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Welcome to the CNN Politics Nightcap and good Tuesday night from Washington. Donald Trump’s remark that Hillary Clinton “got schlonged” in 2008 dominated headlines — and forced a new insult into the lexicon of the 2016 campaign. Clinton and Bernie Sanders are lowering fundraising expectations. And Martin O’Malley will spend some time in Texas right before Iowa votes. Your bartender is Eric Bradner. The tip jar: firstname.lastname@example.org.
Clinton camp takes a rare pass on Trump’s ‘schlonged’ remark
Hillary Clinton loves to clobber Donald Trump on the campaign trail — but when it came to Trump’s Monday night remark that Clinton “got schlonged” in losing to Barack Obama in 2008, the Democratic front-runner was content to let Trump stew in his own juice. The campaign’s response came from Jennifer Palmieri, who tweeted: “We are not responding to Trump but everyone who understands the humiliation this degrading language inflicts on all women should.” From CNN’s Tal Kopan.
Trump defended himself on Twitter Tuesday night, writing that media portrayals of “schlonged” as a vulgar word have been “dishonest.” “‘Schlonged’ is not vulgar. When I said Hillary got ‘schlonged’ that meant beaten badly,” he tweeted.
Chris Christie repeatedly declined to discuss the matter with CNN’s Jake Tapper on “The Lead.” Jeb Bush focused on how the remark helps Clinton. “You know this will enhance her ‘victimology’ status. This is what she loves doing,” he said.
‘Tis the season of political insults. “For crying out loud, we’re two days before Christmas. Lighten up man,” Bush said Tuesday. But the insults are only getting more personal in the season of joy. My story.
Strategy session: Rubio’s long road vs. Cruz’s narrowed field
Marco Rubio is playing a long game — eschewing a major presence in early-voting states in order to spend his time lining up the Republican establishment against Ted Cruz. The big question: If it’s too late for him to win New Hampshire, can Rubio buck modern history and win the nomination without winning an early state? Bloomberg’s Sahil Kapur has a great look at Rubio’s strategy. Said Kevin Madden: “Is there a path without a win in one of those states? Possibly, but it’s a path with longer odds.”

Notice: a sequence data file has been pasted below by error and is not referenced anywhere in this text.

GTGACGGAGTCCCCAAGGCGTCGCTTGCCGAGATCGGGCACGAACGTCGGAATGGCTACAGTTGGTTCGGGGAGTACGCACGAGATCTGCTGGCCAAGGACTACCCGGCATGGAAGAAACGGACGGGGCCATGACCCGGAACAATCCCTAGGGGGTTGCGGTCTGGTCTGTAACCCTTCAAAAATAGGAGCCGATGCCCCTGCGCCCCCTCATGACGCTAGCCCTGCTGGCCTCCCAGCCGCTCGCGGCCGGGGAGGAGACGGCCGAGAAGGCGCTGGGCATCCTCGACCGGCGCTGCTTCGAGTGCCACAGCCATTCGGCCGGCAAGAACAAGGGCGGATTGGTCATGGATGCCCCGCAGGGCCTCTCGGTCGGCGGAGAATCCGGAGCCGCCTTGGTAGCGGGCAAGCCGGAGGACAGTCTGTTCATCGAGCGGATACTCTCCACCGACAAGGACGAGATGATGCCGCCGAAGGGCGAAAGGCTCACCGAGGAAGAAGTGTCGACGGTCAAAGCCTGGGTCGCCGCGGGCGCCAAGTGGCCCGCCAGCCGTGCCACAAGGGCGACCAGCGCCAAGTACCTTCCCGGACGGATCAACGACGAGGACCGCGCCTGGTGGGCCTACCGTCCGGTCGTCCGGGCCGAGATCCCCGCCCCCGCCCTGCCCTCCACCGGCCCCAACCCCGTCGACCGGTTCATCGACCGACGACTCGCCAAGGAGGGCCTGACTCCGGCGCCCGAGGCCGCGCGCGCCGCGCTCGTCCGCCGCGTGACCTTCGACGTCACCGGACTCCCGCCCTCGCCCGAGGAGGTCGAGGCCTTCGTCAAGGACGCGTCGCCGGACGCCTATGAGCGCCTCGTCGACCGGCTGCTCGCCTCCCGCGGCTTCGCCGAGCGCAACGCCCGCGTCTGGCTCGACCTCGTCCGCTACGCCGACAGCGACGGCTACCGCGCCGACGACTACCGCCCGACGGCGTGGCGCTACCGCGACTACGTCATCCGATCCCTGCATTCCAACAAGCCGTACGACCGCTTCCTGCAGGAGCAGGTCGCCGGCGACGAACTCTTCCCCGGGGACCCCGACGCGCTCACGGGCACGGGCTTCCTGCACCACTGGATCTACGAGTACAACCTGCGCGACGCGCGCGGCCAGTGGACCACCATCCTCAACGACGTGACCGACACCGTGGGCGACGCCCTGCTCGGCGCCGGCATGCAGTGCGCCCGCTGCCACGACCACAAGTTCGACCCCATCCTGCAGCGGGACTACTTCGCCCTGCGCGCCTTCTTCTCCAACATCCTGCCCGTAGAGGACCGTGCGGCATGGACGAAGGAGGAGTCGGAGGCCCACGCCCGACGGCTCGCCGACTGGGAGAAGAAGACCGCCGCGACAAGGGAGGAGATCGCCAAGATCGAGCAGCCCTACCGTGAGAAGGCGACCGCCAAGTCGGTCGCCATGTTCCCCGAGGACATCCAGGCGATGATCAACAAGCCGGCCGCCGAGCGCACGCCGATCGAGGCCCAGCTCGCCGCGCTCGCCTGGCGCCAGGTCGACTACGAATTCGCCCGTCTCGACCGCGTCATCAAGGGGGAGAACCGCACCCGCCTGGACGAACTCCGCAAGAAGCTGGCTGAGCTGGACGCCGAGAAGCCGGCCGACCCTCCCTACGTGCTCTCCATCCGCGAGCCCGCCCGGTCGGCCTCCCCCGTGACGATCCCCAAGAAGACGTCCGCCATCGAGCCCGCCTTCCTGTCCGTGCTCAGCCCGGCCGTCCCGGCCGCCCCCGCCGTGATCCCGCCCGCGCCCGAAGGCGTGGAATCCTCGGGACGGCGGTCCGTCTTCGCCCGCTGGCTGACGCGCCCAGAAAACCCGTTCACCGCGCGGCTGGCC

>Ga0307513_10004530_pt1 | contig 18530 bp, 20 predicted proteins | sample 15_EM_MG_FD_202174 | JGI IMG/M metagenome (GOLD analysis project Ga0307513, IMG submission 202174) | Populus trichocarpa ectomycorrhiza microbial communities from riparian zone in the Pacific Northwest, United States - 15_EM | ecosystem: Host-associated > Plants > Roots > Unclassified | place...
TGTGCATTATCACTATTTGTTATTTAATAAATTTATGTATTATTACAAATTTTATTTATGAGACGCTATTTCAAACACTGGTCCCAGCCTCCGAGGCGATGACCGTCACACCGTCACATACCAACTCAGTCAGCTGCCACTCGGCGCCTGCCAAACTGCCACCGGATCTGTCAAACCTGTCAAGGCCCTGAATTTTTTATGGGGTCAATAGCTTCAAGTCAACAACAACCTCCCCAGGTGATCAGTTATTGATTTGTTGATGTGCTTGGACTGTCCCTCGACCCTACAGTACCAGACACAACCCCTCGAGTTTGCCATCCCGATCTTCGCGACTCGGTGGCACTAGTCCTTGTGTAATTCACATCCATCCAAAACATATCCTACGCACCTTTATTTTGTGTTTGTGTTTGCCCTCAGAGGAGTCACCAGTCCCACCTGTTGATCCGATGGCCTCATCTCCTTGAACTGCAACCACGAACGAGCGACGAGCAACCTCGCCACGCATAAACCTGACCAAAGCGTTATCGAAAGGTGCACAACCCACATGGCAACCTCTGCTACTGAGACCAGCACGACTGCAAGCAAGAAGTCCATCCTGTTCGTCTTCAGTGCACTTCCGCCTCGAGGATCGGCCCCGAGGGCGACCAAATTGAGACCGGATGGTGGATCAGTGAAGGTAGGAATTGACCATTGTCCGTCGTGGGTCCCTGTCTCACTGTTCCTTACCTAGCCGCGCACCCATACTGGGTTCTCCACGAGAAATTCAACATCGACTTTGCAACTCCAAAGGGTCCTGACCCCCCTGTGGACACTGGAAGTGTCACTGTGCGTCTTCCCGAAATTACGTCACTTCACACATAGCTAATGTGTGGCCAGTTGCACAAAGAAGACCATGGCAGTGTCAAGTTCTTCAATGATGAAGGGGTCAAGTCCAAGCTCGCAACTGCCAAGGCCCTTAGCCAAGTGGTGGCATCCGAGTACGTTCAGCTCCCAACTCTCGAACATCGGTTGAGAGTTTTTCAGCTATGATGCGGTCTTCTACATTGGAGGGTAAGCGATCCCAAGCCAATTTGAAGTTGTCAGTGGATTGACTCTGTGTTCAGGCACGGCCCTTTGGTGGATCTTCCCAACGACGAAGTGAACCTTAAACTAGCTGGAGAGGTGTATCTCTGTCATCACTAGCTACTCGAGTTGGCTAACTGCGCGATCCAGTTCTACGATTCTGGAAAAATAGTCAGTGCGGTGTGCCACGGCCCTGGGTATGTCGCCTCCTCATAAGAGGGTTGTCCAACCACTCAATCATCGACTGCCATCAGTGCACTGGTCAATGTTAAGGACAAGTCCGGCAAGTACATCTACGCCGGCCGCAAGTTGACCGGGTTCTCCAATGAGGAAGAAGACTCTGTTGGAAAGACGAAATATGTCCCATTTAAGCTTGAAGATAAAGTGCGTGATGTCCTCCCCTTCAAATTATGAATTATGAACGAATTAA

Cruz is trying to knock Rubio out early. He said Donald Trump might be right: This might become a two-person race. “I did think it was interesting (what) Donald said a couple of days ago, that he thought that the Republican race could come down to just him and me,” Cruz said Tuesday. “And I think he may well be right.”
A six-candidate main stage? Fox Business eyes stricter debate cut-off
When Republicans meet for their next debate on January 14, the main event could be limited to just six candidates — with John Kasich and Rand Paul bumped into the early portion, CNN’s Dylan Byers reports. Fox Business is eyeing a set of rules that would require candidates to qualify for the main stage by polling in the top six nationally or the top five in Iowa or New Hampshire.
Not-so-great expectations: Clinton, Sanders and fundraising
Hillary Clinton and Bernie Sanders are jockeying to lower year-end fundraising expectations — with each working to weather stories about coming in second place in the financial race just ahead of the Iowa caucuses. First came a story from Politico’s Annie Karni, who reported that Clinton’s fundraising team expects that while it’ll still hit its $100 million goal for 2015, she’ll be outraised by Sanders in the fourth quarter — a result of donor fatigue and Sanders’ ability to generate huge numbers of online, small-dollar contributions.
Then came a statement from Sanders’ campaign, which said: “We have no idea if we will raise more money this quarter than the Clinton campaign. Probably not.”
Five days before Iowa votes, Martin O’Malley will be in Texas
Martin O’Malley’s long-shot Democratic 2016 run once depended on a stronger-than-expected showing in Iowa. But any last-minute sprint to the February 1 caucuses will be tempered by a visit to Texas, his campaign announced. “I’ll be in Houston on January 26th and Dallas on January 27th, just a few days before the first contest in this Democratic primary,” O’Malley said in an email to supporters.
O’Malley has struggled to raise money. So far he’s the only candidate to accept public financing, but even that requires a significant number of contributions to be matched to keep him in the race.
Donald Trump will spend his New Year’s Eve with Fox News, going live from Florida in the 11 p.m. ET hour. … Jon Huntsman says he has no interest in the “suicide mission” of a third-party presidential run. … Ben Carson’s campaign is burning through almost all of its cash to reach new donors